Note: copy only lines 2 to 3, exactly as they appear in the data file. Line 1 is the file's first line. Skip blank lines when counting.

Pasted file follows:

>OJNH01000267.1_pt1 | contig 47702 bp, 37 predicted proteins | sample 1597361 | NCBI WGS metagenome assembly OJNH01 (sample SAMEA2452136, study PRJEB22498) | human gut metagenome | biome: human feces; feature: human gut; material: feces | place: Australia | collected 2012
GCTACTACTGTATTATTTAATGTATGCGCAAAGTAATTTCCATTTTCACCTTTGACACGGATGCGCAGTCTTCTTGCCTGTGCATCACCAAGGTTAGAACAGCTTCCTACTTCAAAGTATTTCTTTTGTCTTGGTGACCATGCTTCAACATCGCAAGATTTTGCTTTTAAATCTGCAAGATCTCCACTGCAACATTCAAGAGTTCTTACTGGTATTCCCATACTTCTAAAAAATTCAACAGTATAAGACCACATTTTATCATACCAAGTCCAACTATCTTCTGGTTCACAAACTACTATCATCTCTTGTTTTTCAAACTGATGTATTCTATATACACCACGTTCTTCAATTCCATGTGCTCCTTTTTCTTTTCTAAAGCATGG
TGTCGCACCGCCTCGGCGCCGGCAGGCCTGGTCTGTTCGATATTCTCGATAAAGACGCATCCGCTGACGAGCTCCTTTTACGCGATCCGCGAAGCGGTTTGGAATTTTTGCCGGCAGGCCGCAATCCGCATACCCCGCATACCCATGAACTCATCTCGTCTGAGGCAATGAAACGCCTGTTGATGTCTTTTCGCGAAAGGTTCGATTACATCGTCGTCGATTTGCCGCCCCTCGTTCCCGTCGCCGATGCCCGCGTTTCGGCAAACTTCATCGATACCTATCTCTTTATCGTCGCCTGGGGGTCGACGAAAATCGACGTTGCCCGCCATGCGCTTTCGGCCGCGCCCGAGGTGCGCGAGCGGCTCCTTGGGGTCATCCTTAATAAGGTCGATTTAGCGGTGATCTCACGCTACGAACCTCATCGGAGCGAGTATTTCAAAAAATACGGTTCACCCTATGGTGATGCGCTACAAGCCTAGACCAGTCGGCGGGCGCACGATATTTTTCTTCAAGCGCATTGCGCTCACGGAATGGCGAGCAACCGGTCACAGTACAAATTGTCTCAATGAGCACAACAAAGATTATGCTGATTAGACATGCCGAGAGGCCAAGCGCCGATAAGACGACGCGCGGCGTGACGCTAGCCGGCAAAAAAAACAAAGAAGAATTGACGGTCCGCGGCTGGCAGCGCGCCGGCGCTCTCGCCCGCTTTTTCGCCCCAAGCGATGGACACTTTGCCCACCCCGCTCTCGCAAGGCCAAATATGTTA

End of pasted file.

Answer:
GCTACTACTGTATTATTTAATGTATGCGCAAAGTAATTTCCATTTTCACCTTTGACACGGATGCGCAGTCTTCTTGCCTGTGCATCACCAAGGTTAGAACAGCTTCCTACTTCAAAGTATTTCTTTTGTCTTGGTGACCATGCTTCAACATCGCAAGATTTTGCTTTTAAATCTGCAAGATCTCCACTGCAACATTCAAGAGTTCTTACTGGTATTCCCATACTTCTAAAAAATTCAACAGTATAAGACCACATTTTATCATACCAAGTCCAACTATCTTCTGGTTCACAAACTACTATCATCTCTTGTTTTTCAAACTGATGTATTCTATATACACCACGTTCTTCAATTCCATGTGCTCCTTTTTCTTTTCTAAAGCATGG
TGTCGCACCGCCTCGGCGCCGGCAGGCCTGGTCTGTTCGATATTCTCGATAAAGACGCATCCGCTGACGAGCTCCTTTTACGCGATCCGCGAAGCGGTTTGGAATTTTTGCCGGCAGGCCGCAATCCGCATACCCCGCATACCCATGAACTCATCTCGTCTGAGGCAATGAAACGCCTGTTGATGTCTTTTCGCGAAAGGTTCGATTACATCGTCGTCGATTTGCCGCCCCTCGTTCCCGTCGCCGATGCCCGCGTTTCGGCAAACTTCATCGATACCTATCTCTTTATCGTCGCCTGGGGGTCGACGAAAATCGACGTTGCCCGCCATGCGCTTTCGGCCGCGCCCGAGGTGCGCGAGCGGCTCCTTGGGGTCATCCTTAATAAGGTCGATTTAGCGGTGATCTCACGCTACGAACCTCATCGGAGCGAGTATTTCAAAAAATACGGTTCACCCTATGGTGATGCGCTACAAGCCTAGACCAGTCGGCGGGCGCACGATATTTTTCTTCAAGCGCATTGCGCTCACGGAATGGCGAGCAACCGGTCACAGTACAAATTGTCTCAATGAGCACAACAAAGATTATGCTGATTAGACATGCCGAGAGGCCAAGCGCCGATAAGACGACGCGCGGCGTGACGCTAGCCGGCAAAAAAAACAAAGAAGAATTGACGGTCCGCGGCTGGCAGCGCGCCGGCGCTCTCGCCCGCTTTTTCGCCCCAAGCGATGGACACTTTGCCCACCCCGCTCTCGCAAGGCCAAATATGTTA